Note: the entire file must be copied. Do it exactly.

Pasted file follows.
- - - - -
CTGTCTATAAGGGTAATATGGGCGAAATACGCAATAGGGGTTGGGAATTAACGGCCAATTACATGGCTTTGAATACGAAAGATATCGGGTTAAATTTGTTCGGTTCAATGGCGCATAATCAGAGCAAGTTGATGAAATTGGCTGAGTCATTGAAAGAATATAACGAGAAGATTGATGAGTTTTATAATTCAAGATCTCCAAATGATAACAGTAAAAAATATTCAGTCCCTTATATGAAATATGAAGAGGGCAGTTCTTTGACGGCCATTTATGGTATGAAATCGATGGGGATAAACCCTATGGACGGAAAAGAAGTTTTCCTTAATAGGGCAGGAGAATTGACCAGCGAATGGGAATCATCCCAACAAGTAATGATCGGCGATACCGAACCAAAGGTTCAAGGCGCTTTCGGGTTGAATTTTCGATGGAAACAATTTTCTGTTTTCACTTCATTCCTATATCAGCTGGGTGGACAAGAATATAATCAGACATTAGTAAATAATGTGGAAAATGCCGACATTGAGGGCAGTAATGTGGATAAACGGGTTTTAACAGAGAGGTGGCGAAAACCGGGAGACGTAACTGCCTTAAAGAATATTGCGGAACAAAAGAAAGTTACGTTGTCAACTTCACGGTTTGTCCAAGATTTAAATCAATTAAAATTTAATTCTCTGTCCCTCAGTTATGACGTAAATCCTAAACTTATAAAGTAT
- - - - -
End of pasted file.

CTGTCTATAAGGGTAATATGGGCGAAATACGCAATAGGGGTTGGGAATTAACGGCCAATTACATGGCTTTGAATACGAAAGATATCGGGTTAAATTTGTTCGGTTCAATGGCGCATAATCAGAGCAAGTTGATGAAATTGGCTGAGTCATTGAAAGAATATAACGAGAAGATTGATGAGTTTTATAATTCAAGATCTCCAAATGATAACAGTAAAAAATATTCAGTCCCTTATATGAAATATGAAGAGGGCAGTTCTTTGACGGCCATTTATGGTATGAAATCGATGGGGATAAACCCTATGGACGGAAAAGAAGTTTTCCTTAATAGGGCAGGAGAATTGACCAGCGAATGGGAATCATCCCAACAAGTAATGATCGGCGATACCGAACCAAAGGTTCAAGGCGCTTTCGGGTTGAATTTTCGATGGAAACAATTTTCTGTTTTCACTTCATTCCTATATCAGCTGGGTGGACAAGAATATAATCAGACATTAGTAAATAATGTGGAAAATGCCGACATTGAGGGCAGTAATGTGGATAAACGGGTTTTAACAGAGAGGTGGCGAAAACCGGGAGACGTAACTGCCTTAAAGAATATTGCGGAACAAAAGAAAGTTACGTTGTCAACTTCACGGTTTGTCCAAGATTTAAATCAATTAAAATTTAATTCTCTGTCCCTCAGTTATGACGTAAATCCTAAACTTATAAAGTAT